By Alex Stein
Over at the CATO blog, Roger Pilon discusses the unfolding VA fiasco that involves hospitals covering up their failures to provide acutely needed services to veterans and doctors working in a slowdown mode (as illustrated by an eight-person cardiology department that “sees as many patients in a week as a single private practice cardiologist sees in two days”). He describes this fiasco as a paradigmatic example of government failure and proposes a remedy: the government should steer away from actually providing medical care; instead, it should give veterans vouchers towards purchasing medical services on the competitive private market.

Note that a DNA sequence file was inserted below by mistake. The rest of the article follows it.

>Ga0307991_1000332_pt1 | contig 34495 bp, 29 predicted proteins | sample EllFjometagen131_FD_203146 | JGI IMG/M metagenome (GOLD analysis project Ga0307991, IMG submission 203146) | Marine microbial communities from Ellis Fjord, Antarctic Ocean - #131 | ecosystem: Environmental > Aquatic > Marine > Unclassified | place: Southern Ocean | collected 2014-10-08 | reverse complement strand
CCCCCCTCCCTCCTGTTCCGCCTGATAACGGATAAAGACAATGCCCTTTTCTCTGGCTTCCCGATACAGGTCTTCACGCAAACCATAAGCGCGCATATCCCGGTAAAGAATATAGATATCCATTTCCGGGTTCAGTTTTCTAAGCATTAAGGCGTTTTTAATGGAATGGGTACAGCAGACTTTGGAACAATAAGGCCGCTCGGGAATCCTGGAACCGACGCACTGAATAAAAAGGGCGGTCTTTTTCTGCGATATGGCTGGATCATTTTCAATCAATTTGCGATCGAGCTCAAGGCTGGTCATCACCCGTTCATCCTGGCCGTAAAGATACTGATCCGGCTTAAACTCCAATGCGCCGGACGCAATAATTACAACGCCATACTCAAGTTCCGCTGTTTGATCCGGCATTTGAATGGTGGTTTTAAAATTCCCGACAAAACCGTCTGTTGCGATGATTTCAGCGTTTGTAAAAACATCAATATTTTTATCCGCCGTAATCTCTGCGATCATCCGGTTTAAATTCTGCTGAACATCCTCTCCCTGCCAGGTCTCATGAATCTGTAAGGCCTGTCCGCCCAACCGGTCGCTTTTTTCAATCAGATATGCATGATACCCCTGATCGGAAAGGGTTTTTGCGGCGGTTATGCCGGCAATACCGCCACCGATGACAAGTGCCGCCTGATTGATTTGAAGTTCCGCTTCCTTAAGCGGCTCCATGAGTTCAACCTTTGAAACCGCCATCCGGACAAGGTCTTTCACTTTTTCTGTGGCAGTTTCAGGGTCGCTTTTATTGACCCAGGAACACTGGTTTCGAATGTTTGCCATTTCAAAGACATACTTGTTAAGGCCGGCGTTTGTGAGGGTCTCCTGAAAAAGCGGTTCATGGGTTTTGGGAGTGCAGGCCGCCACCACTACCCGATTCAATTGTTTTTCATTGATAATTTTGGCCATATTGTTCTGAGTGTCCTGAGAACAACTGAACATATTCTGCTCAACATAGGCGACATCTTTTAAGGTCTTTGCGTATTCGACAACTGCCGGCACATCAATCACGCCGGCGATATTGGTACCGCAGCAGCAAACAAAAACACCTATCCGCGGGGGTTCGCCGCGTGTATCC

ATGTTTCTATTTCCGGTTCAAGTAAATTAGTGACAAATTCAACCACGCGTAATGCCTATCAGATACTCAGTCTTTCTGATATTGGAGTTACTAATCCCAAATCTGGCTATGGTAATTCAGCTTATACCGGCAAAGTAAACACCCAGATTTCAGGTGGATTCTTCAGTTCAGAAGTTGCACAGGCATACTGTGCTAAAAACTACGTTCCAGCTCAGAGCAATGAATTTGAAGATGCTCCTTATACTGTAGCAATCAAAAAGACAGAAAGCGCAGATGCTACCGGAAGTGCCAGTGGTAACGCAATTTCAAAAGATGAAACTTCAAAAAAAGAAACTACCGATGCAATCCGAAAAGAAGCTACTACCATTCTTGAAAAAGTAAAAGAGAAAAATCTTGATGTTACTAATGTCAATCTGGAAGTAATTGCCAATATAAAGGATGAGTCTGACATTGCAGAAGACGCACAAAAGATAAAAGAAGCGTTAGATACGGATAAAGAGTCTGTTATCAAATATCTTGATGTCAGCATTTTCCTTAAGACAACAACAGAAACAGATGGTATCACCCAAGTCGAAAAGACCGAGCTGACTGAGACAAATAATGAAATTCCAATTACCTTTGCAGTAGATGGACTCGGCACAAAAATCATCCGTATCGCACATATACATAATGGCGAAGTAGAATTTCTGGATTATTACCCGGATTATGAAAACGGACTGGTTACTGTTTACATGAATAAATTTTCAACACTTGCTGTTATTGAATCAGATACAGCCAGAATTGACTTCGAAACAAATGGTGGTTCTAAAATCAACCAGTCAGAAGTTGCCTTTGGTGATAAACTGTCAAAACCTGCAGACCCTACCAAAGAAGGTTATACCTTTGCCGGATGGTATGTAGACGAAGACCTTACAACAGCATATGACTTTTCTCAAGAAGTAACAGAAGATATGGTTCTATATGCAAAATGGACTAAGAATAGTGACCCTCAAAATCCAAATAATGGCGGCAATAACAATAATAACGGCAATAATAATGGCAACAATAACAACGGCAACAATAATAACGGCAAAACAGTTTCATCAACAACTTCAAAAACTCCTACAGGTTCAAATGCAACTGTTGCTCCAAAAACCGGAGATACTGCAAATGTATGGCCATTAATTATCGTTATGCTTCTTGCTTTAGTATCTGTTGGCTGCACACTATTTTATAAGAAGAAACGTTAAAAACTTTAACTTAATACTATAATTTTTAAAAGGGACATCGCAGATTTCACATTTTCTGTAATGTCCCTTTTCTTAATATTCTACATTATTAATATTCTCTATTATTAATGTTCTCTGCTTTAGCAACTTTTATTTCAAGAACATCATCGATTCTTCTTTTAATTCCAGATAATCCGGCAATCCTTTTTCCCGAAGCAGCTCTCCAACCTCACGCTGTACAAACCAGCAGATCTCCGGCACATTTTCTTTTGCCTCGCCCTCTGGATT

This proposal does not take into account the economies of scale and scope that the government can realize from centralizing the purchase of medical work, facilities and equipment, and from self-insuring against medical malpractice instead of buying expensive liability coverage. These economies dramatically reduce the cost of medical care and increase its affordability. Our market for medical care sets prices that many people, including veterans, cannot afford. The voucher system cannot bring those prices down. Making this system work without shortchanging veterans would therefore cost the taxpayers a fortune. Read More